Starting with grain and ending with beer. One attempt to crack a sound grain kernel between one’s teeth, and a sip of the “first beer” made from soaked barley grain and ambient yeast, will be enough to convince participants that the invention of malting, and the refinements of brewing, were indeed salvations. We will have samples of the grain at different stages of malting (along with their analytical specs), and then finally one or more beer styles made from that malt.
Croissants, Danish and Laminated Dough, Andrew Meltzer. Andrew’s class will consist of a lecture with a demonstration of how to prepare the dough (détrempe) and the roll-in fat (beurrage) and how to combine them to make beautiful, flaky pastries such as croissants and Danish at home or in the bakery, without the expense of a sheeter. He will cover how to shape various pastries, and also briefly explore making laminated doughs using whole grains and see how they differ from traditional white flour versions.
Small-Scale Grain Farming, Karen Hills. Karen’s talk will cover the basic things you need to know if you are considering growing your own grain on a small scale including considerations of variety choice, soil fertility, equipment, planting, harvesting, and processing.
Panel Discussion: Issues of Scale: Values, Sustainability & Prosperity. Moderated by Piper Davis, co-owner, Grand Central Bakery. The questions, challenges, setback and successes that are created by striving for prosperity while maintaining important values and vice versa. Panel: Mel Darbyshire, Head Baker, Grand Central Bakery; Nash Huber, small-scale farmer; Karen Mills, graduate researcher who has conducted a survey on “Use of Regionally Produced Wheat and Flour in Western Washington: A Survey of Commercial Bakers”; Cliff Leir, small-scale bakery owner from British Columbia who has built wood-fired ovens and organized farmers to grow grains for his bakery; and Mike Doehnel, also from British Columbia, malting expert.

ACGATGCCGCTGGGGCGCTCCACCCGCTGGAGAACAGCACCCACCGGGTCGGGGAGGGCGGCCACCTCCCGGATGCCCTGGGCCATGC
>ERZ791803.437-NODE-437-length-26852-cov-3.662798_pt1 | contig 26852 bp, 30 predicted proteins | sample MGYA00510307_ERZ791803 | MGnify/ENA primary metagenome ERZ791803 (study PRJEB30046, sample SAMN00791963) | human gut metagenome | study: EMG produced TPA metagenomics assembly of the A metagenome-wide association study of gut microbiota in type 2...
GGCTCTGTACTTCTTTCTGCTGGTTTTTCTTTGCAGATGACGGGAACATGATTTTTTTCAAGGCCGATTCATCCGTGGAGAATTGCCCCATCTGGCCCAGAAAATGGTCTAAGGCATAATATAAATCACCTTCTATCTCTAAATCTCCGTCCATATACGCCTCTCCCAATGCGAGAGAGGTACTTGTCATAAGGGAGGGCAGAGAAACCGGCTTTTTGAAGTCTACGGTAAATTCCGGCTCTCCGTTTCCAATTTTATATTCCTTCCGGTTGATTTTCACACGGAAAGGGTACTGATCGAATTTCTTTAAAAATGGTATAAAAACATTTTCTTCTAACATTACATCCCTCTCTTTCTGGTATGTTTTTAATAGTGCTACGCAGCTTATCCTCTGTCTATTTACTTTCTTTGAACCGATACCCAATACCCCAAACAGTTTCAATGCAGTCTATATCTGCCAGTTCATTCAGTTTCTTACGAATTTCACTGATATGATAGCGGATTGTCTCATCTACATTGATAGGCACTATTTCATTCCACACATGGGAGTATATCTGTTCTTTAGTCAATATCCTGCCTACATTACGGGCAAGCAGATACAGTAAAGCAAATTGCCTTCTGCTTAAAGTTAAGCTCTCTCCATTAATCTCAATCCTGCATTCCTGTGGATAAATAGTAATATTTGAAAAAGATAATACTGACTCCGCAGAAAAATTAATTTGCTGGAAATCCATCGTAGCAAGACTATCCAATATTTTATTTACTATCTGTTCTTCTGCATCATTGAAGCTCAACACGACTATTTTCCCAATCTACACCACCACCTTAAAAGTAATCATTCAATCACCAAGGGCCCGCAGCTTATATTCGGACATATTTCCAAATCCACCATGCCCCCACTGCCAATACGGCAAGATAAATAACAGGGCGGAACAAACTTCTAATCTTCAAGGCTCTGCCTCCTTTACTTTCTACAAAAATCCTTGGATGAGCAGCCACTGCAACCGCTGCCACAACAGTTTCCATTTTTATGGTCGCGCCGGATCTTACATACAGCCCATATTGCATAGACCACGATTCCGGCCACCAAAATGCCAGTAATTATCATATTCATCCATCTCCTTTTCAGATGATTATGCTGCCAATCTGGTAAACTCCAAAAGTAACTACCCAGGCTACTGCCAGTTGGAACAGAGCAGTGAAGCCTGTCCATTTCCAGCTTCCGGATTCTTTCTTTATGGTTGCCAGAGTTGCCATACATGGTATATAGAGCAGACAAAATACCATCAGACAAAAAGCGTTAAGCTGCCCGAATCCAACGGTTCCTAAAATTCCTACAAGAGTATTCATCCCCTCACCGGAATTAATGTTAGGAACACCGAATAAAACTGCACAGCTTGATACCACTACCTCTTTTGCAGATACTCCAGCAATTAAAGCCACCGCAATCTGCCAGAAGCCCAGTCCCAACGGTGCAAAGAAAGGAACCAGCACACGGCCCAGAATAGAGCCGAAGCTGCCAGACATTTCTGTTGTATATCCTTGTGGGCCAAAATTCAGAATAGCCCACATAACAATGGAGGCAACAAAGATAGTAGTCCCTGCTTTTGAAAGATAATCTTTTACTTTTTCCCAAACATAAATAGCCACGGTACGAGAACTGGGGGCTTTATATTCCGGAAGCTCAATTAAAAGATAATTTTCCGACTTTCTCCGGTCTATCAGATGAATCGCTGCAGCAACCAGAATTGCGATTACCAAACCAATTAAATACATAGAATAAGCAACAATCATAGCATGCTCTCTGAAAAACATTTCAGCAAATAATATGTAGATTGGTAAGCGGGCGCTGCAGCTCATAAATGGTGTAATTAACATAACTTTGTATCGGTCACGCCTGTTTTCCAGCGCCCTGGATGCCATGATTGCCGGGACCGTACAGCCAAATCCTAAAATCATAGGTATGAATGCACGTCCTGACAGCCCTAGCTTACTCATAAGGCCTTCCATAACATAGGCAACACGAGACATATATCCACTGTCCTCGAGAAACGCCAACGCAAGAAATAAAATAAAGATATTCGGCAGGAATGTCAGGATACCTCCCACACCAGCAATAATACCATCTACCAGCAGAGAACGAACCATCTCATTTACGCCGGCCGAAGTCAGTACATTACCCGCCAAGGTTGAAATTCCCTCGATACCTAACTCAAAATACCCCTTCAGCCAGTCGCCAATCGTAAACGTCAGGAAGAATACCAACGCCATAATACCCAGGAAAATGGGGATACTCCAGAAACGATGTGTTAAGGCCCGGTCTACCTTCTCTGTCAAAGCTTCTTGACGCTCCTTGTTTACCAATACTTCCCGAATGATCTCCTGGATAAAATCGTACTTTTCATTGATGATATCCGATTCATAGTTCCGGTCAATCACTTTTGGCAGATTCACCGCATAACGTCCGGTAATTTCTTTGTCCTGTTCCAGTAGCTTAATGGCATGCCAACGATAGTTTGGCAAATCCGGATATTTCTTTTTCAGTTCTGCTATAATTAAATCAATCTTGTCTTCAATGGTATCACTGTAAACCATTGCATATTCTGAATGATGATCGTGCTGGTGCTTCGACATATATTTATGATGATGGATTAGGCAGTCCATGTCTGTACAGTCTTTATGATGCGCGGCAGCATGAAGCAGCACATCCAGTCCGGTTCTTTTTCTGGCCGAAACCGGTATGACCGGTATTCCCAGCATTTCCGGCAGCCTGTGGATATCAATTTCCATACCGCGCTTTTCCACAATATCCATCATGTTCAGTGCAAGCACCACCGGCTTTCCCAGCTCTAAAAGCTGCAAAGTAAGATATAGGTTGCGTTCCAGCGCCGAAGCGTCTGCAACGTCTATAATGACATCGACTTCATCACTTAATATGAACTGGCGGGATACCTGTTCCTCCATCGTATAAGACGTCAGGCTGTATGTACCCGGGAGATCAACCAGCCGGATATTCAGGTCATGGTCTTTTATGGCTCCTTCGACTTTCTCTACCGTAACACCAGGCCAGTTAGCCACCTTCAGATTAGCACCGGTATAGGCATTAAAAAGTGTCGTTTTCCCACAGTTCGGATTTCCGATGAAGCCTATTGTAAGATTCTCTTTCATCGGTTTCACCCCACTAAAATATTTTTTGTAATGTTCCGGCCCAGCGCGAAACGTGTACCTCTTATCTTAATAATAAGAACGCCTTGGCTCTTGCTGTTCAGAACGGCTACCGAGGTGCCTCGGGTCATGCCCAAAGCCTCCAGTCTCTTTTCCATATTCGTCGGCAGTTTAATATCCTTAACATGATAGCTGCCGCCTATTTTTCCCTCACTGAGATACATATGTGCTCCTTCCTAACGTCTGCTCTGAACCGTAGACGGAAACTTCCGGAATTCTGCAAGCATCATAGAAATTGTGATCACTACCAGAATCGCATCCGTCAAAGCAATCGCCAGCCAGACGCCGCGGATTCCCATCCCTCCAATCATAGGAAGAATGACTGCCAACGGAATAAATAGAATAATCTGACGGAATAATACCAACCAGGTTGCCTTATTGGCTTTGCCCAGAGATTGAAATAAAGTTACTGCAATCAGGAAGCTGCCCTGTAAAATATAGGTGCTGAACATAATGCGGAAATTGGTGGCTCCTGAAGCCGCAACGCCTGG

Breakfast Pastries, Julie Richardson and Piper Davis. Piper and Julie know their way around high quality high volume breakfast pastry. In this workshop each will demonstrate how to make some of their best selling morning pastries and will share professional production techniques and efficiencies that make these products cost effective while maintaining their excellent quality. Recipe will include Grand Central Cinnamon Rolls, Baker and Spice bran Muffins, and guidelines for developing your own scone recipe.
A Guided Tour of the Heirloom Fruit Trees, Western Washington Fruit Research Foundation. The grounds of the Mount Vernon Research and Extension Center are home to experimental orchards and revival orchards and fruits. Many of the best heirloom apples, pears, and berries are flourishing with the help of this group of dedicated volunteers. The tour will note the diversity and unique qualities of various heirloom fruits, we’ll do a little picking, then head to the kitchen to make the best possible hand-crafted fruits pies of the season.